“Put yourself in their shoes — no matter how much you love your spouse, partner or child, would you want his face to be one inch away from yours whenever you are interacting with him?”~Dr. Wailani Sung, veterinary behaviorist.

dog-kissing-booth
A dog kissing booth

Never Kiss Unknown Dogs

Another important tip is to never hug or kiss a dog you do not know.

A concerning trend are doggy kissing booths, where dogs in search of a home or for fundraising purposes are placed behind a booth where people are offered “kisses” from the dogs.

These set-ups can be a recipe for disaster, and a dog may end up being euthanized rather than going to a good home, because such kissing booths may stress them and set them up for failure.

“As a dog lover and Certified Dog Behavior Consultant, I find the idea of a doggy kissing booth very disturbing. Putting dogs in a position to be hugged and kissed by complete strangers, in a carnival like atmosphere, is going to be extremely stressful to most dogs, further increasing the probability of a bite. “~Don Hanson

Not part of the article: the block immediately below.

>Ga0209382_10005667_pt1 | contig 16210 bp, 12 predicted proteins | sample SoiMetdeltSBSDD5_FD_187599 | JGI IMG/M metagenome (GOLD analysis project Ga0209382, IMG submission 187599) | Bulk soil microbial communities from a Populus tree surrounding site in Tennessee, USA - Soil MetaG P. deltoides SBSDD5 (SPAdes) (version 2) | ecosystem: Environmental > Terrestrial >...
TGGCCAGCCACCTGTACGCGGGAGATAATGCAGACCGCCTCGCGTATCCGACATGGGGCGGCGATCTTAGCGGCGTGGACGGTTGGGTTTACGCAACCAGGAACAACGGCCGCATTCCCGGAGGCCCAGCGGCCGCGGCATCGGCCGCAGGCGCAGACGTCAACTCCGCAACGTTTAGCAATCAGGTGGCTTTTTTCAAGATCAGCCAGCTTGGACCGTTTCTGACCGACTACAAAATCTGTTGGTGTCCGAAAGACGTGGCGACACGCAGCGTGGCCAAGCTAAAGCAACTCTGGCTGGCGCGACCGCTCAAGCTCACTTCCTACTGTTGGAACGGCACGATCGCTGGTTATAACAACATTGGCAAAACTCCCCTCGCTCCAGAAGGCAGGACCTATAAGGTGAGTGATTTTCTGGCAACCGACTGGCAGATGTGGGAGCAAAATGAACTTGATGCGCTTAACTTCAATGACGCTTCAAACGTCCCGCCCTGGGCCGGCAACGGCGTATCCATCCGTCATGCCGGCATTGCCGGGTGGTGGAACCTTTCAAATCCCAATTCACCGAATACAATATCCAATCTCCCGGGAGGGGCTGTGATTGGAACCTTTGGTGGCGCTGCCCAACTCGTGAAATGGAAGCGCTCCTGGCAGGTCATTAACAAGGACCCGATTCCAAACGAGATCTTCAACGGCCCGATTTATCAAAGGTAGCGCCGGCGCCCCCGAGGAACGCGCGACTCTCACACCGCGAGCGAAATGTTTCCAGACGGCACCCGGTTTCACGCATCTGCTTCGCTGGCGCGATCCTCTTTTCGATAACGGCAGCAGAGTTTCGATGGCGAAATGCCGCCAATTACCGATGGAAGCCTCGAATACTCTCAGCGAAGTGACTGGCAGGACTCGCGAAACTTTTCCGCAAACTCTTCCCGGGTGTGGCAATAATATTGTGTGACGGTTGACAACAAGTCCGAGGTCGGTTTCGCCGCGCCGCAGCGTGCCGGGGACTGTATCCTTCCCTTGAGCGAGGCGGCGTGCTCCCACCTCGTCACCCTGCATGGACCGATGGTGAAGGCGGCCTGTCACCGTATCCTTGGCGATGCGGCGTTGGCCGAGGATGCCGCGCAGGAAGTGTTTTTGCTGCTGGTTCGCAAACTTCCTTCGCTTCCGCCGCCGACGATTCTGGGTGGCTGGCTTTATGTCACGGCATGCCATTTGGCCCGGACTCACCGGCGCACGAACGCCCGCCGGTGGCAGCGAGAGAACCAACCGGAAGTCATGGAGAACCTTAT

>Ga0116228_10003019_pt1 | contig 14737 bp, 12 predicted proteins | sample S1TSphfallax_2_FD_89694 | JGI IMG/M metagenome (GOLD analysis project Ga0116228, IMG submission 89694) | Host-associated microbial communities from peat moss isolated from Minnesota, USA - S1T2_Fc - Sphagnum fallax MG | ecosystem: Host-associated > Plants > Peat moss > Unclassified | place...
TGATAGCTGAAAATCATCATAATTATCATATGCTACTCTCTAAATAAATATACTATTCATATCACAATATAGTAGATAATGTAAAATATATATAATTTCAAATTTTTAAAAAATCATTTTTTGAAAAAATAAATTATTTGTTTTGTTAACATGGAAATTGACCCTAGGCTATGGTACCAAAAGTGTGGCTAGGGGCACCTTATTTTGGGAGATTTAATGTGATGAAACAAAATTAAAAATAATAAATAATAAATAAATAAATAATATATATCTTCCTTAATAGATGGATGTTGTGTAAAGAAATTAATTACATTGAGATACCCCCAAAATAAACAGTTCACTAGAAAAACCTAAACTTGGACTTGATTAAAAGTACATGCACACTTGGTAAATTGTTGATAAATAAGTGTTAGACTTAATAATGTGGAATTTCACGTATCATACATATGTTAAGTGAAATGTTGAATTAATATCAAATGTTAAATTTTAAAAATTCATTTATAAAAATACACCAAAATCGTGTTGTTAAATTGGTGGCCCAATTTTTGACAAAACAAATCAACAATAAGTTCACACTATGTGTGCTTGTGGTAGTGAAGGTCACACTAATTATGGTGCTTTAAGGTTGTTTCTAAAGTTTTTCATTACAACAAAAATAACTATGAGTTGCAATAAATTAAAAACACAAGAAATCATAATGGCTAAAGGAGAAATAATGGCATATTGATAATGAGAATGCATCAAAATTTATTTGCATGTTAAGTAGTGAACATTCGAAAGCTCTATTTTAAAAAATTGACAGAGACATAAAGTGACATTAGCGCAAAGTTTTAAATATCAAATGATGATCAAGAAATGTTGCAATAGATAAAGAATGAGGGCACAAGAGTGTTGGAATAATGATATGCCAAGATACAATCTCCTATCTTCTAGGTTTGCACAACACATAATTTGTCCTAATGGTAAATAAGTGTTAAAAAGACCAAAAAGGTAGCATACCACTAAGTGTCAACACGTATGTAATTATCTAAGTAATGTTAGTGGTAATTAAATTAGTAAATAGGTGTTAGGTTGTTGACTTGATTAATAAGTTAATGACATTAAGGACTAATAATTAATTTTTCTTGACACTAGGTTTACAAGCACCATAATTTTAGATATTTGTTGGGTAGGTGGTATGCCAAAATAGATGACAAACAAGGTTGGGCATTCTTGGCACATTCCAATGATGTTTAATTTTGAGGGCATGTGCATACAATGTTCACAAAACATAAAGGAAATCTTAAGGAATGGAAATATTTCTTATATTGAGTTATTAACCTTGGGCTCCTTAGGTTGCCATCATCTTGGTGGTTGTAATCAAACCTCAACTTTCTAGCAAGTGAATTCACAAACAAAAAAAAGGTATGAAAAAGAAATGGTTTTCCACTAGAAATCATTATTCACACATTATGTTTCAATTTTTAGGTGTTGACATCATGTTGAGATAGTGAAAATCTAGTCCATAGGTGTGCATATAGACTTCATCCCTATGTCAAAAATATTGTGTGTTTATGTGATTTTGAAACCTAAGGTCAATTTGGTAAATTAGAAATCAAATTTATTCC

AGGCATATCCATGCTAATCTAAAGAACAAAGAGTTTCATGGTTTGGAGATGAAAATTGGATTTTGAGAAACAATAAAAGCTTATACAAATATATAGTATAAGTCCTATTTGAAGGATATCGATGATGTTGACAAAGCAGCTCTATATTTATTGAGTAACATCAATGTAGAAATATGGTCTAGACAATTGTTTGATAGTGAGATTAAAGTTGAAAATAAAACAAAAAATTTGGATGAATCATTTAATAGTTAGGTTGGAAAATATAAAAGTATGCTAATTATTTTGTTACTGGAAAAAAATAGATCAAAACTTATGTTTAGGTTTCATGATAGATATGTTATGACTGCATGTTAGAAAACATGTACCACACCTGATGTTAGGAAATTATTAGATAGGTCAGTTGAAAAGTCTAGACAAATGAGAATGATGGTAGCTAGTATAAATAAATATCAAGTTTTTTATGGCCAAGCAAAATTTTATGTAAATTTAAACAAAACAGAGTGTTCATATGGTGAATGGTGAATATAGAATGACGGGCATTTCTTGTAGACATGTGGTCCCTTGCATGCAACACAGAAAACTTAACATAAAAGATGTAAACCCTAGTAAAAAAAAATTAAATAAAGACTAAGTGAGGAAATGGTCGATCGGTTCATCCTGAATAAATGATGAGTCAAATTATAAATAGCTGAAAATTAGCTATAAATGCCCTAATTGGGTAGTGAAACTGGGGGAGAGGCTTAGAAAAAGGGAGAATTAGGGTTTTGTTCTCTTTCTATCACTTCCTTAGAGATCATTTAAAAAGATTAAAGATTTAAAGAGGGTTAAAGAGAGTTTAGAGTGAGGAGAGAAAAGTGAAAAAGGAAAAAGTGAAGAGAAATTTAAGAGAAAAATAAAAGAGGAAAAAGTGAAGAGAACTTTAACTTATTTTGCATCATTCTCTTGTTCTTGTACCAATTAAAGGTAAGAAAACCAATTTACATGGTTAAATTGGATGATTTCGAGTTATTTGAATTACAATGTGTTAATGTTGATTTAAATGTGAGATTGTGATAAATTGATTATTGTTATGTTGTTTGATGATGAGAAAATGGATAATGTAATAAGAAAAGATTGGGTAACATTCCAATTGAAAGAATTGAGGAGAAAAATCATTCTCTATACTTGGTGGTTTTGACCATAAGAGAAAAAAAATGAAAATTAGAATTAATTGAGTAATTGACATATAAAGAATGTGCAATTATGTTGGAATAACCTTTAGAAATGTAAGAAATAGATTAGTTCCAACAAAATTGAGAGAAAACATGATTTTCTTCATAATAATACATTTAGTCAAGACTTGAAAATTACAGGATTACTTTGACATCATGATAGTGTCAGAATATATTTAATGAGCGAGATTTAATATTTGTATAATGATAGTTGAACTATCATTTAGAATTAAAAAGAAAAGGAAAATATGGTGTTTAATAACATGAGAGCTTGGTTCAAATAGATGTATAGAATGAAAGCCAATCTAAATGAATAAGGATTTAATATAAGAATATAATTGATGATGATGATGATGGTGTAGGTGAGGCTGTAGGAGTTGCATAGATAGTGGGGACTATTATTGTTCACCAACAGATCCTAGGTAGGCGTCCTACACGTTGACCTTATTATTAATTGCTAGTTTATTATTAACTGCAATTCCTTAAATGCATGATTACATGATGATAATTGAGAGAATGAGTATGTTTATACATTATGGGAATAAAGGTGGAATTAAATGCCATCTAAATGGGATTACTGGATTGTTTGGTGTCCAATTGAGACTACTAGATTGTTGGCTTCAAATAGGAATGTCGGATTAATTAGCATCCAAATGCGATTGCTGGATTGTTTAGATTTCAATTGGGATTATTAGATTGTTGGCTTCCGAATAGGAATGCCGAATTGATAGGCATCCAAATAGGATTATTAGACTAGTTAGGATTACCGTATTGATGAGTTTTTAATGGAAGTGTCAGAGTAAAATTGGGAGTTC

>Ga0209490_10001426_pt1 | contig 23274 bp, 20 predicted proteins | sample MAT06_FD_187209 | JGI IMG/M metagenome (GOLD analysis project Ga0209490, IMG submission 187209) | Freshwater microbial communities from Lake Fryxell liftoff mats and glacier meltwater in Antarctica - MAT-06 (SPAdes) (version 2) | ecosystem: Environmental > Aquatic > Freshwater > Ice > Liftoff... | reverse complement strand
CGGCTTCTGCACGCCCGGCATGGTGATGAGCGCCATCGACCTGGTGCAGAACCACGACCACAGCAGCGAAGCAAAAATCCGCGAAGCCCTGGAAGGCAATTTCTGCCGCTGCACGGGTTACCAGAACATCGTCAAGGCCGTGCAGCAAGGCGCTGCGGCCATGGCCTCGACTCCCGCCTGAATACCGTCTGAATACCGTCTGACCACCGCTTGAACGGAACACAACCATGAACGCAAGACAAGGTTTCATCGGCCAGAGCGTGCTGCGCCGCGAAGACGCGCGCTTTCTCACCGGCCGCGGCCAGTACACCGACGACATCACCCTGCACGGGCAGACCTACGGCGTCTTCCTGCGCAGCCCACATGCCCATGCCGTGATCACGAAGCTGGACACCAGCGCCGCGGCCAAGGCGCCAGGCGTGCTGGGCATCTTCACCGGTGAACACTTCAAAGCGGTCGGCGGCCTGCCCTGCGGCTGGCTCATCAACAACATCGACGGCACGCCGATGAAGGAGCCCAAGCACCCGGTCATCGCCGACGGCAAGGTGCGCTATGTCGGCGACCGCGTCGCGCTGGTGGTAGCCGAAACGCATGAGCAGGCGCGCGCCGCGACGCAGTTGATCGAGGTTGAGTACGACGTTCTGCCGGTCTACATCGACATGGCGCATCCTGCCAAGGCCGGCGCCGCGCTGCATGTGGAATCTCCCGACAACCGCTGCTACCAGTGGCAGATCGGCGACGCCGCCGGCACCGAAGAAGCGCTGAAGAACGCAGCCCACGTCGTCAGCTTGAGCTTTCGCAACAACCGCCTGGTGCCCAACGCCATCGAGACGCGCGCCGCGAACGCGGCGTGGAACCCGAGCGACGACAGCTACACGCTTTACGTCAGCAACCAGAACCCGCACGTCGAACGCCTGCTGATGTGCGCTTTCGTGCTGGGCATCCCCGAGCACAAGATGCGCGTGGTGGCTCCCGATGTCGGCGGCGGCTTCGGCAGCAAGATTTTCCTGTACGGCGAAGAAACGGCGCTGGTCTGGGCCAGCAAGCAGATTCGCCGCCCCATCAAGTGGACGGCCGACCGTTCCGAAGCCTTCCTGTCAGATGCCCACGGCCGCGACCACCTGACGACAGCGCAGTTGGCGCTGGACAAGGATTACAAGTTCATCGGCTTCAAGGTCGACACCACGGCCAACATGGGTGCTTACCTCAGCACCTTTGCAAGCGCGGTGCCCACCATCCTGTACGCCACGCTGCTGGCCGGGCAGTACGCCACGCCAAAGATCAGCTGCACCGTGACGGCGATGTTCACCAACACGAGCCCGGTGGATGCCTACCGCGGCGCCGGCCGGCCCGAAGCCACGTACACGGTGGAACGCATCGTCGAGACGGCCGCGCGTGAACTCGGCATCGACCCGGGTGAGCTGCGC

Let Him Give ‘Emdog-kissing-owner

A better option than kissing dogs, (even though not ideal for many reasons like health/hygiene) is letting dogs do the “kissing”on their free will. Many dogs like to greet their owners by “kissing” them upon coming home. This may be a good time to praise the dog and let him know we are also happy to be reunited.

Yet, it’s important to recognize that these “kisses” are a fry cry compared to our human kisses. These licks to the chin and mouth area may be reminiscent of when dogs were pups and learned to greet their mother this way.

Allowing them to jump and lick our faces though can mean teaching them bad manners. A better option may be sitting on the couch and allowing a couple of  polite doggy kisses, but again, this should come freely from the dog. Putting our face directly in a dog’s face in hopes of getting “kissed” can again be asking for trouble especially with a dog we do not know well or if our dog feels uncomfortable with this type of interaction or we do it at an inappropriate time.